So now that you have your USB Stick with the relevant software on, it’s time to plug it into the machine you want to install Windows Home Server (or whatever) on. You will need to tell that computer when it power’s up to boot from the USB drive, so check the manual that came with the computer to see how to do that (it is often ESC, or F12, or something similar), you could also change the boot priority in the BIOS, but they you may need to set it back again afterwards so it is often easier just to select the drive at boot time.

And if all goes well you should now be starting the Windows Home Server installation. Just follow the onscreen steps to continue the installation. Good luck!

  • JohnBick

    Great instructions … EXCEPT that they don't work under Vista/32 Ultimate OR on the WHS Desktop. even in Administrator mode. "List", "Select". etc. are "not recognized as an internal or external command,

    operable program or batch file."

    What version of Windows were you running?

    (FYI, I do see the logic behind the command mode steps so I can probably actually do this. But it would have been nice to do it so simply in a command window.

    • http://usingwindowshomeserver.com Andrew Edney

      John – I used Windows 7 for the walk through, but it certainly works fine under Vista, I use it all the time, and in fact I just created a new USB stick on Vista/32 Business Edition. I am not sure why this is not working for you. What are the exact steps you performed on your Vista machine? Also I dont understand your last comment? Everything is done from the command prompt.

    • John Brown

      John, you need to enter “diskpart” first.

  • Bob Salvador

    John – nothing to do with Windows version, diskpart has been around since Win98. Pretty sure you're getting unrecognized commands because you're not in the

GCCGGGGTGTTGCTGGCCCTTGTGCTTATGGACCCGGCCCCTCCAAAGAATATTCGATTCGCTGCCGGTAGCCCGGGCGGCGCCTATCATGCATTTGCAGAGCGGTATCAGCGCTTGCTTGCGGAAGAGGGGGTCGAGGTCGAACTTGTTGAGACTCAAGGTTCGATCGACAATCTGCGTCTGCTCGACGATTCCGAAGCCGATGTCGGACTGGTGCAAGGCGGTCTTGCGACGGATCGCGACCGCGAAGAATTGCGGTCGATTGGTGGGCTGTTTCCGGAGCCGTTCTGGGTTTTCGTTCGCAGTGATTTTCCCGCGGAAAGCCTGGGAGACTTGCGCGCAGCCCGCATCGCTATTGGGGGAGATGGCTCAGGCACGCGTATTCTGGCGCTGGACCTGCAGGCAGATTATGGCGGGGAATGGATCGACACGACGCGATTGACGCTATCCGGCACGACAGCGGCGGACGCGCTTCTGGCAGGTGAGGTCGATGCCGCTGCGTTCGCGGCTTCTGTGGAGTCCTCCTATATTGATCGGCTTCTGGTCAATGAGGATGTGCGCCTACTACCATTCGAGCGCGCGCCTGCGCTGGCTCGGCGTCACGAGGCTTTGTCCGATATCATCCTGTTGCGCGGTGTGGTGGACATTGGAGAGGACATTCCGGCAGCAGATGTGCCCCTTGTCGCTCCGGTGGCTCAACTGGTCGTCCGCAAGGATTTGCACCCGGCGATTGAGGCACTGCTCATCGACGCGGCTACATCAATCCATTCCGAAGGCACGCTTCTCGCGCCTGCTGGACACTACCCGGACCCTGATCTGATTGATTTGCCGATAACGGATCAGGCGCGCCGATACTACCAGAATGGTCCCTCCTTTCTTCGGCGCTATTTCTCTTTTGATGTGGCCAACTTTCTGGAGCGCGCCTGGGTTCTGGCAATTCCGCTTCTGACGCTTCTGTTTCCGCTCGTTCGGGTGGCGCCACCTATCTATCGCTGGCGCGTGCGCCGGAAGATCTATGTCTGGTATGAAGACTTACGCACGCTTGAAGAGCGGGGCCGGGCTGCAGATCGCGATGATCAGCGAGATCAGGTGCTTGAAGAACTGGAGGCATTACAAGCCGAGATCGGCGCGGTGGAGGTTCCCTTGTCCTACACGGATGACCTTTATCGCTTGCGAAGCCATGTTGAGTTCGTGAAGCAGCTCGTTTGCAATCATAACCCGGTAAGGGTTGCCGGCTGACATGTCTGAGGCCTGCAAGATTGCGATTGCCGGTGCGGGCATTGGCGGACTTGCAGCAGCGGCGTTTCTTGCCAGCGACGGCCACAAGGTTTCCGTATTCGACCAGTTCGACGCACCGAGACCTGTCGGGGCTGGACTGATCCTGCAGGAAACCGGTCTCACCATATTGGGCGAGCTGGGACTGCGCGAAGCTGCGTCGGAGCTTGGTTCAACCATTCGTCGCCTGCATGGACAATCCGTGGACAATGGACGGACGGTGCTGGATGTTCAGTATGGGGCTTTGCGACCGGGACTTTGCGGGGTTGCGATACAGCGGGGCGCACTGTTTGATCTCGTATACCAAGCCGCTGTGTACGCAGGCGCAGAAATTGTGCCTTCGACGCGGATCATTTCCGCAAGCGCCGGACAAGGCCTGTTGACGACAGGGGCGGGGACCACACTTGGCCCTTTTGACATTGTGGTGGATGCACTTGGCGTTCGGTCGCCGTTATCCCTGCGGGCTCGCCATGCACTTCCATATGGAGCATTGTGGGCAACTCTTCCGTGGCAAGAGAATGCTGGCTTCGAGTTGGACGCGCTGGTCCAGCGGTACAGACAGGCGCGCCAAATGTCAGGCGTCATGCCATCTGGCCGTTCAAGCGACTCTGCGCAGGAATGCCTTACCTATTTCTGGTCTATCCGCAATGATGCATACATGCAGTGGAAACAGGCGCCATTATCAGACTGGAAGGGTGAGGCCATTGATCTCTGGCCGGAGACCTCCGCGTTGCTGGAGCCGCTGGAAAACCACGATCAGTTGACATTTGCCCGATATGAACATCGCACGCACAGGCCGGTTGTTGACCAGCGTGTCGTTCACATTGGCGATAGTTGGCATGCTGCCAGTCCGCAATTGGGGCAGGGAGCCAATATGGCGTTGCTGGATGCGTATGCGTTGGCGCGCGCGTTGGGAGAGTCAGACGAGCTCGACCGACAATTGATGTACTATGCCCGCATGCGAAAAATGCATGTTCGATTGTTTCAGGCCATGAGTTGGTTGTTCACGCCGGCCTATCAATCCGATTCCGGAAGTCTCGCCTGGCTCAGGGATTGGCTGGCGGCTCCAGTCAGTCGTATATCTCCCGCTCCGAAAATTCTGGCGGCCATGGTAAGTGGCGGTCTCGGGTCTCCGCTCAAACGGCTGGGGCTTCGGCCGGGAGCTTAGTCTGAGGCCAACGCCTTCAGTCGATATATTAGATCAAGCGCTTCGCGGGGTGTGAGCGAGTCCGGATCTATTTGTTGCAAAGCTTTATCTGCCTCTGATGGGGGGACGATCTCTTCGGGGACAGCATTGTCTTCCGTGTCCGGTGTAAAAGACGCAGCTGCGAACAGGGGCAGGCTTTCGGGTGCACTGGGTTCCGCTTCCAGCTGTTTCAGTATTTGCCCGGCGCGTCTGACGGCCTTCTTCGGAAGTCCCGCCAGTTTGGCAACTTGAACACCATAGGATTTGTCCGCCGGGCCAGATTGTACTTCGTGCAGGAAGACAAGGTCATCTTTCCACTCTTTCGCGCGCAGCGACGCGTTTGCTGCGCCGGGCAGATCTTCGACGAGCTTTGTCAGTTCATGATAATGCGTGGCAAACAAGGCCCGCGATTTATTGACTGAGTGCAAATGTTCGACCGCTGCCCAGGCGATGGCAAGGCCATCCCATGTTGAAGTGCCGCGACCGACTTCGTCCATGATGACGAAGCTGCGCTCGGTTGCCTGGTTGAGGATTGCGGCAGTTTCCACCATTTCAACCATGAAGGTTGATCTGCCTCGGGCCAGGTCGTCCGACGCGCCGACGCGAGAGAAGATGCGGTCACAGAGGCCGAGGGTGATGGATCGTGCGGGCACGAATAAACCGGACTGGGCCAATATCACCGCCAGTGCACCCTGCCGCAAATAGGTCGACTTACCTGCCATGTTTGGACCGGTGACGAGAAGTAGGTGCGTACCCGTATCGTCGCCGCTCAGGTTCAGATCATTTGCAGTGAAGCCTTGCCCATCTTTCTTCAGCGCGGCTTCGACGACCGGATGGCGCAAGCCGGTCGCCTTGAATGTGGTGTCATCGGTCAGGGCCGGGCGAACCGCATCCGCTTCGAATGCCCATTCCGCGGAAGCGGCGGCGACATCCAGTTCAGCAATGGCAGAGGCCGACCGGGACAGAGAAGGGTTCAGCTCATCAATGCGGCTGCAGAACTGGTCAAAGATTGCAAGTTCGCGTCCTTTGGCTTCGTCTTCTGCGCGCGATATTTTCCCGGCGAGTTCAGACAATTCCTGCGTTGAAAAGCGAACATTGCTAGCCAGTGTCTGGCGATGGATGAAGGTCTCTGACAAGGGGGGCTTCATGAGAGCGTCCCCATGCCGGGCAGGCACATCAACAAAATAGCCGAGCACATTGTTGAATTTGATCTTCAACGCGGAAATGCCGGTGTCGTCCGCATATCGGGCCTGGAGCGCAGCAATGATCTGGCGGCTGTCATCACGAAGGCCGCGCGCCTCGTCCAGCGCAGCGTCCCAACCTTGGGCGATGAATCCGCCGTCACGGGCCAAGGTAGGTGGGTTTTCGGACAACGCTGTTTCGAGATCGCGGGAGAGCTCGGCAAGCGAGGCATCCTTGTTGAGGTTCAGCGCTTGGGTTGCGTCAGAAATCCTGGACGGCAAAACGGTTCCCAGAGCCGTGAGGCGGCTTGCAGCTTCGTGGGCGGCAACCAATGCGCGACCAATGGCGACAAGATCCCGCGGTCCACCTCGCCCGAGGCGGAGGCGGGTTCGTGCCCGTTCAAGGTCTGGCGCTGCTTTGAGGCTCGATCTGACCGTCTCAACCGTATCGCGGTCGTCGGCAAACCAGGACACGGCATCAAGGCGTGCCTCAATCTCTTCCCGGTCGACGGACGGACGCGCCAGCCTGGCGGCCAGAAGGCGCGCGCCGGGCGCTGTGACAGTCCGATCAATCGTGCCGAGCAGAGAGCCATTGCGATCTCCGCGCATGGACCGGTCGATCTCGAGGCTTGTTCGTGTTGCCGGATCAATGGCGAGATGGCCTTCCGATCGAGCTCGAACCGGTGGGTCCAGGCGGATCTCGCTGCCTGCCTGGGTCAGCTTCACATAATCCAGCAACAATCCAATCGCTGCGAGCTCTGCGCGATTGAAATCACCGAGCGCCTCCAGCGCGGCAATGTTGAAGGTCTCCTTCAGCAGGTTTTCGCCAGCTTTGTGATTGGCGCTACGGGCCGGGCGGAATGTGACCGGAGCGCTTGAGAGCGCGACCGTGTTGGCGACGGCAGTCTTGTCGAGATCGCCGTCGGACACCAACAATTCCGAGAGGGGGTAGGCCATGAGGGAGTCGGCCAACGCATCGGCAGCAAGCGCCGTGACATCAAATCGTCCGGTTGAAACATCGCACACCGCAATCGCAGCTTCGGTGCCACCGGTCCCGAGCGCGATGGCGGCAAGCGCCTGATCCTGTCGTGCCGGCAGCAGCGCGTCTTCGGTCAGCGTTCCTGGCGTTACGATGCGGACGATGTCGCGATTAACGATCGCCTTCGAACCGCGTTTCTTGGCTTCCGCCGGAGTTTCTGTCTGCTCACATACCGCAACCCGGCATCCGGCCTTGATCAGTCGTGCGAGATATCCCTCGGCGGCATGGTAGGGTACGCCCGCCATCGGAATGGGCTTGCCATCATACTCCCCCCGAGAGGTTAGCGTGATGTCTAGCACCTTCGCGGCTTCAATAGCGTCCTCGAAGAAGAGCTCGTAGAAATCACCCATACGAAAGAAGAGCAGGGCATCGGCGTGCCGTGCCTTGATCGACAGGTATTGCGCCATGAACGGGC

Disk Partitoner utility.

    Run command prompt as Admin & type "DISKPART"

    before anything else – everything after that will work.

  • Brad

    Thanks Andrew. I've seen a lot of sites with this information but none have it as concise and well laid out. Bookmarked for future use!

  • Tommy

    What if i dont have vista? how can i do this in xp, please answer fast.

    • http://usingwindowshomeserver.com Andrew Edney

      Tommy, you do the exact same thing in XP, it works fine.

  • Tommy

    All my usb sticks are not listed in "list disk" becouse my usb pstick is "take away disk". how can i change this?

    • http://usingwindowshomeserver.com Andrew Edney

      Tommy, I dont understand what you mean by a "take away disk"? If Windows cannot see your USB stick then obviously you cant follow the steps.

  • Stan

    If List Disk doesn't work and doesn't show your USB stick you can try List Volume, then Select Volume 2 or whatever number your volume is.

  • Aaron

    Now to make this even easier in the future. Go download nLite and slipstream your windows key into whs and select unattended install and go watch some tv.

    • John